So which door is for you, NBA Free Agent Worth a Darn: Door No. 1 and its full-on, blindfolded rebuild, or Door No. 2 and its same-old wildly expensive early playoff exit, with an extra side of aging Chris Paul and a fairly injury-prone Blake Griffin on the side?
Neither? Makes sense.
2. Chicago Bulls
Cap Situation: Super flexible
Primary Deterrent: GarPax
Dwyane Wade has not disqualified the Chicago Bulls from free-agency contention by opting into the final year of his contract. They've done that all by themselves.
Waiving Rajon Rondo ($3 million guaranteed) and renouncing Michael-Carter Williams (duh) carves out more than $20 million in space. That number will climb, if explode, depending on what happens with restricted free agents Cristiano Felicio, Joffrey Lauvergne and Nikola Mirotic.
But does any of this matter when, fresh off trading Jimmy Butler to the Minnesota Timberwolves, vice president of basketball operations John Paxson and general manager Gar Forman are in the fold? Blog a Bull's Ricky O'Donnell doesn't think so:
"Butler was just about the only thing Forman and Paxson had going for them. They could whiff on five straight draft picks and botch free agency every year but they still had Butler to drag the team up to competency. He overachieved more than any Chicago athlete I can ever remember, fulfilling 200% of his potential through his own self-will and determination. The Bulls would probably like to tell you that they made Jimmy Butler, that his ascent is a byproduct of their culture and infrastructure. The next few years are about to prove how wrong that idea is."
Good players can join teams in the infancy of rebuilds. It's not out of the question when they have money. The Brooklyn Nets are a perfect example. They ultimately may not land whales, but they've reinvented the culture enough to pique player attention. They will garner consideration from unexpected names even though their renovation is a triple-double marathon.
The Bulls don't have that luxury. Forman and Paxson ran a quality coach, in Tom Thibodeau, out of town. They hired head coach Fred Hoiberg for his pace-and-space offense, then assembled a roster unfit to play that style. And they unequivocally lost the Butler trade.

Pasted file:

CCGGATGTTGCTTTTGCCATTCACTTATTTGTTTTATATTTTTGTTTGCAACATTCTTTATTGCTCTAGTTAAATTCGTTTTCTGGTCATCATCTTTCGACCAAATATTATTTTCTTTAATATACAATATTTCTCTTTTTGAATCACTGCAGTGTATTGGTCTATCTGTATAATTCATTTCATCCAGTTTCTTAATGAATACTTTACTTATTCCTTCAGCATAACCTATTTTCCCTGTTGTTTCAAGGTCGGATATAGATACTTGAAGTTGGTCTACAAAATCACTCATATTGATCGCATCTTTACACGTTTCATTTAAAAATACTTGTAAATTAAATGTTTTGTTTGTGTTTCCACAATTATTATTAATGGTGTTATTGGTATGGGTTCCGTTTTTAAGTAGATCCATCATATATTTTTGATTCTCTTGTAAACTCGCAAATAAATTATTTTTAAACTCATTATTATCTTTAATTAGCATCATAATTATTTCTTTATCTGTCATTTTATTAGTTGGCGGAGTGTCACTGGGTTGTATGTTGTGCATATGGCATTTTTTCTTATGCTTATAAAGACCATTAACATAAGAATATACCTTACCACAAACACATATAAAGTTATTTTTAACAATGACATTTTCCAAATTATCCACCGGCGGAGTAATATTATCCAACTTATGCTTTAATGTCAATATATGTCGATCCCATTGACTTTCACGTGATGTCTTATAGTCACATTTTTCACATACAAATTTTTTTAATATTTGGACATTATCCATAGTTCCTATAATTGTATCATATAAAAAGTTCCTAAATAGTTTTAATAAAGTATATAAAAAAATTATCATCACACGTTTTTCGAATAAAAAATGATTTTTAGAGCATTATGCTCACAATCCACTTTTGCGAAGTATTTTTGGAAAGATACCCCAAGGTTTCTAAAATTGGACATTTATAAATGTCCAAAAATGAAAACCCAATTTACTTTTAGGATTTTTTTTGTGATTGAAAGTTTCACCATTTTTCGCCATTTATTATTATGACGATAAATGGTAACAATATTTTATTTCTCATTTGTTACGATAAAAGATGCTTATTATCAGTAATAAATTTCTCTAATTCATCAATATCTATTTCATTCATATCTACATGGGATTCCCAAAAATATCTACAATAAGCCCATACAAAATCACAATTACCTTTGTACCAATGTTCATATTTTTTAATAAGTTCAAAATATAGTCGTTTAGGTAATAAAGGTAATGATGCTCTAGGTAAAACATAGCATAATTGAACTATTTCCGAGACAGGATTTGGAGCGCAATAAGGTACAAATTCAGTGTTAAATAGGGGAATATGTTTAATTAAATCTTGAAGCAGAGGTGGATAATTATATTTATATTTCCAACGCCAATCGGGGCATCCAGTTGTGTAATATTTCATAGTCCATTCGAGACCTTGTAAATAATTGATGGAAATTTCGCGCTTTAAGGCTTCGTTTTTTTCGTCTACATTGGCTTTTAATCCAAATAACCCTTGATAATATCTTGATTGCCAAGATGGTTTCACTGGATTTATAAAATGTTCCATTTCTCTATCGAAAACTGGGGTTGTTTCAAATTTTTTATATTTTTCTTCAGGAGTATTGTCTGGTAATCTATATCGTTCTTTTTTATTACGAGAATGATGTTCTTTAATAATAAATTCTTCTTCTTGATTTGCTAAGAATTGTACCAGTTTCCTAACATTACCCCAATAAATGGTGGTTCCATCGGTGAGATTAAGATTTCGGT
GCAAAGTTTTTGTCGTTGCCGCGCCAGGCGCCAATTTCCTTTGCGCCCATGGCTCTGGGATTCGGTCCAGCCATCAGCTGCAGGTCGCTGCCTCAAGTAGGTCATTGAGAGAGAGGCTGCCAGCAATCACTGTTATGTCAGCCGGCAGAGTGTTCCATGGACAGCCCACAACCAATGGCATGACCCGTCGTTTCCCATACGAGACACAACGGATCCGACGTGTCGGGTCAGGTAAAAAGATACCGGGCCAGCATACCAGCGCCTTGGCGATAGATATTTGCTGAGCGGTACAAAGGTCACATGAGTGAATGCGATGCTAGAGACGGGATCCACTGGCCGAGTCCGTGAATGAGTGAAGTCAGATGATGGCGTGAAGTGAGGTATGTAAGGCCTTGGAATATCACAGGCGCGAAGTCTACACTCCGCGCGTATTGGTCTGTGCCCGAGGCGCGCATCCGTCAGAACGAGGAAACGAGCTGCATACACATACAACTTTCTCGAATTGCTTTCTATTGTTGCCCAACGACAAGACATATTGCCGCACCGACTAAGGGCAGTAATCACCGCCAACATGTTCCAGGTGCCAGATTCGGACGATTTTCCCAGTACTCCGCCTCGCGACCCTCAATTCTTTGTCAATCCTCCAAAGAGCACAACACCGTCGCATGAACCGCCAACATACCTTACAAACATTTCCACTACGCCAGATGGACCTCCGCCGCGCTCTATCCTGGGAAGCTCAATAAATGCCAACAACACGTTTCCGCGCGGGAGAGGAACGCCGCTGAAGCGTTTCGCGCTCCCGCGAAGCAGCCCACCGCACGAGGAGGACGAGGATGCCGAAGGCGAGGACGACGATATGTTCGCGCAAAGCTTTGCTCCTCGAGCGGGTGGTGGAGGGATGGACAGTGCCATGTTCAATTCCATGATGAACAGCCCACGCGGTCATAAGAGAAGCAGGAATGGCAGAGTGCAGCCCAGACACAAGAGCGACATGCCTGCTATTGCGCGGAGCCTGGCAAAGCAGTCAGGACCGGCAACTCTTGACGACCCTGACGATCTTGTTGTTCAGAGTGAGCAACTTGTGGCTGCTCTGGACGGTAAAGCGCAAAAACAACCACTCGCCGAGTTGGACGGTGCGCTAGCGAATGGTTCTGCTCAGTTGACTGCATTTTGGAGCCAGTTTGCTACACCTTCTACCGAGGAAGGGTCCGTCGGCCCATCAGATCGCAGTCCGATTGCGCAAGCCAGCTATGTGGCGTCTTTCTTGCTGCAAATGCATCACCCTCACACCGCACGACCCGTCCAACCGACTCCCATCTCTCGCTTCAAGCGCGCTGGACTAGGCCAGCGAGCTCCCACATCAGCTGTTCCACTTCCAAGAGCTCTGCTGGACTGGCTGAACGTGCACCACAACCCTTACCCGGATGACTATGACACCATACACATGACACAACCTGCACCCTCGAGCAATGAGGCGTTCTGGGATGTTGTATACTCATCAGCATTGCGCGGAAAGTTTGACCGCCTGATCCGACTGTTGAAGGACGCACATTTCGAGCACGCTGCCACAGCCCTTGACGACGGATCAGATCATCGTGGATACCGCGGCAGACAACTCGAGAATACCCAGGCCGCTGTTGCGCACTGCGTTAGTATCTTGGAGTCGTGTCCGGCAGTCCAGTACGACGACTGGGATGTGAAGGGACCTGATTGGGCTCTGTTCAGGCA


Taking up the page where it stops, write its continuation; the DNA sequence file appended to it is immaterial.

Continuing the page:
Nothing is wrong with the actual decision to move Butler. Chicago wants to rebuild. Fine. Good. But Zach LaVine is coming off an ACL injury and could be making more than Butler by 2018-19, and GarPax treated Kris Dunn as last year's No. 5 pick, not a player who ranked as one of the 15 least valuable offensive contributors in 2016-17, according to NBA Math. And if they re-sign Mirotic to a huge contract after drafting Lauri Markkanen with the seventh overall pick—which they couldn't get without sending Minnesota No. 16—the people of Chicago could riot.
Drawing in free agents is always difficult for transitioning squads. For the Bulls, it'll be impossible without overpaying them to play for one of the league's least promising rebuilds.
1. New York Knicks
Cap Situation: Unimpressive to moderately flexible
Primary Deterrent: Phil Jackson
Maybe free agents can overlook the New York Knicks' treatment of Carmelo Anthony, a player they re-signed to a deal that included a no-trade clause. Maybe they can ignore team president Phil Jackson's triangle-driven agenda. Maybe they're not worried about owner James Dolan trying to shame franchise legend and fan favorite Charles Oakley.
But the line of forgiveness must be drawn somewhere—and Kristaps Porzingis is it.
"The future, you know, what it brings," Jackson said during an interview on MSG Network ahead of the draft while admitting the Knicks weren't opposed to moving Porzingis (via ESPN.com's Ian Begley). "Does it bring us two starters and a draft pick or something that's even beyond that? [That's] something we have to look at as far as going down the road."
Um, "down the road"? As in, the future? If only the Knicks had a budding 21-year-old star to build around in the coming years so they needn't tie their well-being to the uncertainty of the draft.
Sources told Begley one of the hangups in potential Porzingis deals was Jackson's insistence Joakim Noah's pact be dumped as part of the agreement. Imagine that: The final three years of a $72.6 million contract no other team was dumb enough to offer Noah is what helped keep Porzingis, someone New York shouldn't trade, from being traded.
Plus, there's a common misconception the Knicks are flush with cap space. They aren't. Getting to $20 million in room without an epic salary dump will be a chore that costs should-be keepers like Ron Baker and Justin Holiday. Jackson will be lucky if Patty Mills or PJ Tucker grants him a face-to-face meeting.
It's no wonder "players and agents increasingly look at the Knicks as a destination of absolute last resort," according to Lowe.
They have eyes.